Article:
I shall desire and I shall find
The best of my desires;
The autumn road, the mellow wind
That soothes the darkening shires.
And laughter, and inn-fires.

White mist about the black hedgerows,
The slumbering Midland plain,
The silence where the clover grows,
And the dead leaves in the lane,
Certainly, these remain.

But the years, that take the best away,
Give something in the end;
And a better friend than love have they,
For none to mar or mend,
That have themselves to friend.


Rupert Brooke


Tolkien’s magic II; or, what hobbits have that elves don’t

In my recent post on Tolkien’s Magic I argued that words constituted the real magic of Middle-earth, and illustrated this point by an exegesis of Gandalf’s confrontation with Gríma Wormtongue as a battle between two counsellors.

But in my closing words I identified the various songs that precede the silencing of Wormtongue as the ‘real magic’ behind this battle. This was a bit of a fudge.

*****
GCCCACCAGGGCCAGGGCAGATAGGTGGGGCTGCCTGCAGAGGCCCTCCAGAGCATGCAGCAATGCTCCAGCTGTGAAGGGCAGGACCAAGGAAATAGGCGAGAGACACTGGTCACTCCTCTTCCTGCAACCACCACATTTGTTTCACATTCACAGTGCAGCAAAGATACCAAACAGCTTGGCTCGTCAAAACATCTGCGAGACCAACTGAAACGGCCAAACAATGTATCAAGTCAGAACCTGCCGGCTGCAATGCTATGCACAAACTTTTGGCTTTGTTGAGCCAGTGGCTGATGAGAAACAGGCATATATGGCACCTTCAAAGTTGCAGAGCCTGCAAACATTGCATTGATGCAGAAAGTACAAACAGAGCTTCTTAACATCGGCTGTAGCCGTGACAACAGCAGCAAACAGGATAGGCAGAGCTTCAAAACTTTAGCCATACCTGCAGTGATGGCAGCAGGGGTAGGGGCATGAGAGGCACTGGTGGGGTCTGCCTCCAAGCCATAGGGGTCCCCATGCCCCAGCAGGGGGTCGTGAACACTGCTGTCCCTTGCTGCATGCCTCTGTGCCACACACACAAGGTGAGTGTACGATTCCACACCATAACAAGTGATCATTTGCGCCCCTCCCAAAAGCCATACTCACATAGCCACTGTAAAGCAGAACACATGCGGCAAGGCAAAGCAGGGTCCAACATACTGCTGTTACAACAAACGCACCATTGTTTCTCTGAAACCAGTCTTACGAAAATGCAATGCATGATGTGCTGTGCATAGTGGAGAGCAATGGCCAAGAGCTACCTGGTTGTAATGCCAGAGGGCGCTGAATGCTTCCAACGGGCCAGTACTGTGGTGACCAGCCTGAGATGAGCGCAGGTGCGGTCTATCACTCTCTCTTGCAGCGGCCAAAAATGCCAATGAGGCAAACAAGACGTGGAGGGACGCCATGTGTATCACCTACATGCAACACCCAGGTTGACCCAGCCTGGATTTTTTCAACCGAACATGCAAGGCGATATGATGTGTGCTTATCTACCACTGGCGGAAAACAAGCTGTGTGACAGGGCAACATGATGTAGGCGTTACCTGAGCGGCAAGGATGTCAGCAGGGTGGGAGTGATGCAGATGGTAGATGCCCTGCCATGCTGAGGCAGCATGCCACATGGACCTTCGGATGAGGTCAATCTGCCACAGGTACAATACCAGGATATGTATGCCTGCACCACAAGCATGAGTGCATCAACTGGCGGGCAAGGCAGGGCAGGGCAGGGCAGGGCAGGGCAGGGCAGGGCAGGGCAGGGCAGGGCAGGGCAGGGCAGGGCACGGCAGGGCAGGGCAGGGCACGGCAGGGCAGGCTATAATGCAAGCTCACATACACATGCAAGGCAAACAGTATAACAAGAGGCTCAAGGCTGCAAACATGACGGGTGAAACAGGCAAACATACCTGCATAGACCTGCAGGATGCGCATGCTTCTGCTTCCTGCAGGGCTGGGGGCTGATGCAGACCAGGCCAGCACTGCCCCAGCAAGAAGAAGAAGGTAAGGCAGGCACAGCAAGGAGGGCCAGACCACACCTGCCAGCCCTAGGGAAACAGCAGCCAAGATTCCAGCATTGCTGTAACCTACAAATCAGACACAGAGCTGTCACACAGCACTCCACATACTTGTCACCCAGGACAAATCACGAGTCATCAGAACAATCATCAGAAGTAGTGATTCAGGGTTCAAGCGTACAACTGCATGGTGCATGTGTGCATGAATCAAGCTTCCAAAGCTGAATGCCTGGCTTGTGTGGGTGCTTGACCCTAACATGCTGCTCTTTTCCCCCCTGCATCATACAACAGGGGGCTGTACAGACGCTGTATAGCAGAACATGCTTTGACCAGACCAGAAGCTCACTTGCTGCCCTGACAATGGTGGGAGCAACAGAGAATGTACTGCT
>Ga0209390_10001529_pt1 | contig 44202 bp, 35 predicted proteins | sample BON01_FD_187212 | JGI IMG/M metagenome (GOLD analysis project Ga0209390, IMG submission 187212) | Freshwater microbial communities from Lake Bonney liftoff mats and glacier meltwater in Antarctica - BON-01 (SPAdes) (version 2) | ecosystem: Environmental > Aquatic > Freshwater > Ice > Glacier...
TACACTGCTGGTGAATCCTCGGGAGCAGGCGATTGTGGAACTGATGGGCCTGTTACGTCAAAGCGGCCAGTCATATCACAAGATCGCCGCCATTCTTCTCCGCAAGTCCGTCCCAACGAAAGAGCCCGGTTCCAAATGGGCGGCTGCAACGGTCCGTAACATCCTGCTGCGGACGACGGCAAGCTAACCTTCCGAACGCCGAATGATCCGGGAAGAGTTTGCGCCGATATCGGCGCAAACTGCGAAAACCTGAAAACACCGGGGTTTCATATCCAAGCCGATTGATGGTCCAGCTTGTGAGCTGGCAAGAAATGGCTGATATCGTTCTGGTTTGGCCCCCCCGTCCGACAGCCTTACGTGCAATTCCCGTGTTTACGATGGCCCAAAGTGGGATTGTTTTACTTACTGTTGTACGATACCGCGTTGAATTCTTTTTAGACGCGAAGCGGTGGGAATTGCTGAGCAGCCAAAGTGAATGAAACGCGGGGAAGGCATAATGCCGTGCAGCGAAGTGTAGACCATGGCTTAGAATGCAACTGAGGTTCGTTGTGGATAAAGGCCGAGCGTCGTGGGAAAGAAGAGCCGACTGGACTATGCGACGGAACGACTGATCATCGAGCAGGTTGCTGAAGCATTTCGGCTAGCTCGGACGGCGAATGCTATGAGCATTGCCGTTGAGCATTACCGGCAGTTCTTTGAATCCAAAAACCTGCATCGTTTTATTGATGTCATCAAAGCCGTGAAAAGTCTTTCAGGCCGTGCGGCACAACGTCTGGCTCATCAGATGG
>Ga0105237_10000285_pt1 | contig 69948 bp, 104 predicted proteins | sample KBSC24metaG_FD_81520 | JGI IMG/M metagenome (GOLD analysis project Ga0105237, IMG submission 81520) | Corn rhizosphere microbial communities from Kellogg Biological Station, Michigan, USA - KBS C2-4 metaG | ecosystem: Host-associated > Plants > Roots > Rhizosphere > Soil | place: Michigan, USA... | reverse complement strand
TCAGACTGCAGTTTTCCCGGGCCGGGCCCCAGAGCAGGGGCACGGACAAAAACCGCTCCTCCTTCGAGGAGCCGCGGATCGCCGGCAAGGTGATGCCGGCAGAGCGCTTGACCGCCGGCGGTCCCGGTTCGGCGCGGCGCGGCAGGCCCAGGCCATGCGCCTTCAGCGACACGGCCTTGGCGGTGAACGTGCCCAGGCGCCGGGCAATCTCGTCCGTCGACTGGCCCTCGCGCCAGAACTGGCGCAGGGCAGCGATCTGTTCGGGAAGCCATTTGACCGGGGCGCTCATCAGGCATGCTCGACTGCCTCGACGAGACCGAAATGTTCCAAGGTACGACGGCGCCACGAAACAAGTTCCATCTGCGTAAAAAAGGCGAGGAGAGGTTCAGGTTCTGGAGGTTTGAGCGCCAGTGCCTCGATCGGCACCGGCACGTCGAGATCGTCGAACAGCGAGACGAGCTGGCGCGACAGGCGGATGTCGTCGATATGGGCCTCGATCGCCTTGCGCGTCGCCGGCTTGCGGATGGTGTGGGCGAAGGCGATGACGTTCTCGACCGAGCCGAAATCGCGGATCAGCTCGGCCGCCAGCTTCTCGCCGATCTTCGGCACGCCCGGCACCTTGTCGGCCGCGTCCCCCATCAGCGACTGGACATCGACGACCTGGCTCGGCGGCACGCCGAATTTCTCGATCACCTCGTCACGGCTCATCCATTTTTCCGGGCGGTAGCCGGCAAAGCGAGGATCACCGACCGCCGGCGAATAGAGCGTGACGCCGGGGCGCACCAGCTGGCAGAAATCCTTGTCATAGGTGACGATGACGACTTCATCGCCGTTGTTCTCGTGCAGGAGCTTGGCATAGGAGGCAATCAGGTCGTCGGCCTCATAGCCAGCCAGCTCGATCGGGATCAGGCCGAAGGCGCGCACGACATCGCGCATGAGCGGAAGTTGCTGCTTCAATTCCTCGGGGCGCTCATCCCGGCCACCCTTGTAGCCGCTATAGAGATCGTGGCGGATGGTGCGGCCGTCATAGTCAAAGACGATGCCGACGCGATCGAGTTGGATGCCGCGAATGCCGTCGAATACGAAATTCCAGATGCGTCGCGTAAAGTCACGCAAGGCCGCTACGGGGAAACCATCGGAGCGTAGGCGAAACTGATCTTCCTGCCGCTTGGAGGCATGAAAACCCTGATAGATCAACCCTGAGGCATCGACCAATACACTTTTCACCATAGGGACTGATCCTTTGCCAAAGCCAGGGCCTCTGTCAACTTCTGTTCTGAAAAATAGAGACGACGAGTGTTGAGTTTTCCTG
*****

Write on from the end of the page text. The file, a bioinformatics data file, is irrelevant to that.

Counsel and song – both are instances of word magic, but they are not the same. Throughout The Lord of the Rings we find allusions to councils of great power. Think, for example, of the White Council, which drives Sauron from Mirkwood. Or the Council of Elrond, of which it was said in the dreams of Faramir and Boromir:

There shall be counsels taken
Stronger than Morgul-spells

And we have also many a moment of enchantment when our hobbits fall under the spell of a story or song told by one or other inhabitant of Faërie. Think, for example, of the hobbits listening to the stories of Tom Bombadil:

The hobbits sat still before him, enchanted: and it seemed as if, under the spell of his words, the wind had gone, and the clouds had dried up, and the day had been withdrawn, and darkness had come from East and West, and all the sky was filled with the light of white stars.

Or Frodo listening to the elvish minstrels in the Hall of Fire at Rivendell:

… the melodies and of the interwoven words in elven-tongues … held him in a spell… Almost it seemed that the words took shape, and visions of far lands and bright things that he had never yet imagined opened out before him … Then the enchantment became more and more dreamlike, until he felt that an endless river of swelling gold and silver was flowing over him…